Pro Scout Outlook on the Business of College Football


The following article is a reprint by Guy Martino that was posted on his blog:

College football is full of players who hope to one day strike at gold and make it to the NFL. Hitting the big leagues, and making millions of dollars in salary is what these gridiron bound college students strive for. But for now, they are chess pieces in a business that is much larger than any individual or school.

Who better to give input on this situation than an NFL talent scout? Dan Shonka, general manager of national scouting organization Ourlads, joins me for a discussion of the current state of college football.

Guy Martino: Thanks again for taking the time to do this. Can you give some background info really quick about your experience in college football, onto your work in the NFL?

Dan Shonka: Sure Guy, I coached for several years at major colleges. The University of Kansas, Purdue University, Rice, and Iowa State University. Then I was the head football coach at a Division II school called New Mexico Highlands. Then also I was a head football coach in junior college in Independence, Kansas so I have experience at the major college and small college and junior college level.

GM: What exactly if your role at Ourlads?

DS: I am the general manager and national scout of Ourlads NFL Scouting Services. We evaluate talent for the fans out there, and we do newsletters and guides for the NFL draft. Also we do a preview of the draft, and a review of the draft in newsletters. It’s all based on fan interest and things like their favorite teams. But we evaluate college football players for NFL fans and for different NFL teams that subscribe to our service.

GM: Are there any specific college teams or conferences in the past that you’ve noticed that produce more NFL prospects than others?

DS: Yes, I’ll tell you what, there’s a rule of thumb that USC produces a lot of pro football players. The University of Iowa, before this year, had 44 players on rosters before the cuts, but Iowa is in the top 20. Notre Dame has always been up there as well as Florida State and North Carolina. Teams like that have produced several college football players for the NFL.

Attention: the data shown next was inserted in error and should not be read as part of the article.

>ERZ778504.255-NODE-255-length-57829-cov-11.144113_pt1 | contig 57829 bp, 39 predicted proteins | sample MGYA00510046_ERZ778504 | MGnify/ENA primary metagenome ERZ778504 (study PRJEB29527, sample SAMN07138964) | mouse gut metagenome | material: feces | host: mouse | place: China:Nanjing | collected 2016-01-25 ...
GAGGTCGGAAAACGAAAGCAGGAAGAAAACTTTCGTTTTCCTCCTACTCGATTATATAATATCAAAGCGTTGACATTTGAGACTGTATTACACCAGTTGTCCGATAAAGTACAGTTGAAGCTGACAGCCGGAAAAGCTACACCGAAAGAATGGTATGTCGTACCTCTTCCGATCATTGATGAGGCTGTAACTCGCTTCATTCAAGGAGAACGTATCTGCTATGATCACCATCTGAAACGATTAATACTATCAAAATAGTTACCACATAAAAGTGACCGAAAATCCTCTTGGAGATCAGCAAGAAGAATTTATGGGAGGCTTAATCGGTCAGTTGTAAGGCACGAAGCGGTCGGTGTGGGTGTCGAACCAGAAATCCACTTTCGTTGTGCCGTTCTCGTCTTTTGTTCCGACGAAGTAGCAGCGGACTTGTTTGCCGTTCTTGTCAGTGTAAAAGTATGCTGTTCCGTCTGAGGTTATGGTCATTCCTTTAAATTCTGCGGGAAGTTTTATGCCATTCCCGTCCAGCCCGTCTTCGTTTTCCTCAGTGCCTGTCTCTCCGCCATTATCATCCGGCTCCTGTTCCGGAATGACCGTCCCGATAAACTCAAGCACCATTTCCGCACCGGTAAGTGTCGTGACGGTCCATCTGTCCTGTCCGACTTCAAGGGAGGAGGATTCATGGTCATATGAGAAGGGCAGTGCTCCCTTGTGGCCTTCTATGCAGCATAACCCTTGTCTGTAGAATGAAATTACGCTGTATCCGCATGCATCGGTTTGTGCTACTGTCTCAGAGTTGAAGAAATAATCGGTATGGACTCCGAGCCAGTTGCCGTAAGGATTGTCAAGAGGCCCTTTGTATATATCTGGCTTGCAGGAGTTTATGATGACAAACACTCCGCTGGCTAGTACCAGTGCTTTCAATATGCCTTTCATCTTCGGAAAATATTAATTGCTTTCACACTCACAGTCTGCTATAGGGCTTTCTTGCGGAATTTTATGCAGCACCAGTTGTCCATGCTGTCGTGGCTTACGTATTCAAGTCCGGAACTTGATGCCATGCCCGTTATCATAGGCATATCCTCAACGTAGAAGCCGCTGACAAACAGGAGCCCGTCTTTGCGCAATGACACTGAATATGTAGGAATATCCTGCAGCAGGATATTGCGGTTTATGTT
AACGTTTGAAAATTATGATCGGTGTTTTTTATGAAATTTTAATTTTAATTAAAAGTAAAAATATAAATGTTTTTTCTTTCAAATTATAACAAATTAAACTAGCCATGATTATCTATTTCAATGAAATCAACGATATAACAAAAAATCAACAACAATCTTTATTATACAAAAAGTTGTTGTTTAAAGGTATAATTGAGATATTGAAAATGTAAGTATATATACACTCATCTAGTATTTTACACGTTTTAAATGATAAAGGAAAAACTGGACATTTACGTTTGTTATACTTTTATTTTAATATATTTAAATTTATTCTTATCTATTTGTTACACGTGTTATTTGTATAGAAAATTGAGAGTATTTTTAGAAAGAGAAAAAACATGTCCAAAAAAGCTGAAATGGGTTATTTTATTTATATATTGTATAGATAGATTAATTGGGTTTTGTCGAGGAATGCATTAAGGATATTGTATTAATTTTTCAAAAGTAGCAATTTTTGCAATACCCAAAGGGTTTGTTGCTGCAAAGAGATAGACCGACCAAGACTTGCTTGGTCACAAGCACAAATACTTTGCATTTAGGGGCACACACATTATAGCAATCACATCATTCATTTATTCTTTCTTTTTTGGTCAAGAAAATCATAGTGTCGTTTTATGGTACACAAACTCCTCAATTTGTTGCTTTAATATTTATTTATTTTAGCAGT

GM: Any certain conferences that stand out?

DS: Yes, the Southeast Conference, with teams like LSU and Alabama. Every year it’s the SEC, the Big Ten, ACC, Big 12 and then the Pac 10 will come in there, so usually those top five conferences are generally year in and year out, producing the top prospects.

GM: Going along with the conference discussion, I am sure you are aware of the major realignment phase going on. What impact do you think that will have, if any, on the future NFL drafts?

DS: I don’t think it will affect the drafts any. I mean if you are a good football player whether you are at a Big Ten school, whether you are at Coe College in Cedar Rapids, whether you are at Northern Iowa, an NFL scout will go to that school and evaluate that talent. The conference alignment really will not make a big difference to a player one way or another whether he is getting evaluated.

GM: You mentioned the actual student athletes. Do you think these players, who are making millions of dollars for their schools, are being fairly compensated during their college careers?

DS: I think this, first of all they get a college education and I think that the Division I guys are fairly compensated, but also the University makes quite a bit of money off the guys. But if you open a cans of worms by giving a guy so much money every month for laundry or incidentals or what have you, the thing is it is not just for football. Every scholarship athlete, mens and womens, will want a piece of the pie and then that is what really gets into the problem. Because right now, football, and basketball in certain places, with the exception of those sports, they need money. Whether it is a baseball program or what have you, they are not self sufficient. So you can’t keep taking money out of the football pie to keep paying everybody, because pretty soon it’s going to start drying up.

GM: Some of these scholarship athletes have the opportunity to earn millions of dollars at the next level in the NFL. What is your stance on whether student athletes should be able to have agents, and how would having an agent help their draft status?

DS: I think that after their eligibility is up Guy, they should go ahead and get an agent. The agent actually only makes around 3 percent of the total package. On average, you almost have to go in the first three rounds to help pay for their offseason work prior to the time they are drafted. Most of these guys are in Arizona, Florida, New Orleans, Atlanta and it’s very expensive for an agent to put these guys up and work them out. You still go by what a guy does on tape, but also you can enhance your athletic ability for your 40-yard dash and things like that, and that is also a priority for the agents.

GM: Looking at the grand scheme of things in college football, what impact do you think large corporation and business opportunities have on these schools and athletes?

DS: The big thing is of course advertising and the paying for the rights for stadiums to put your name on them, the bowl games. They tack names on the big bowl games anymore. The Big Ten schools, for instance bring in money and share it equally with all of their 12 schools. There is no question about it that overall, corporate America, they like to be a part of our college football.

This entry was posted in Guest Blogs and tagged , , . Bookmark the permalink.

Comments are closed.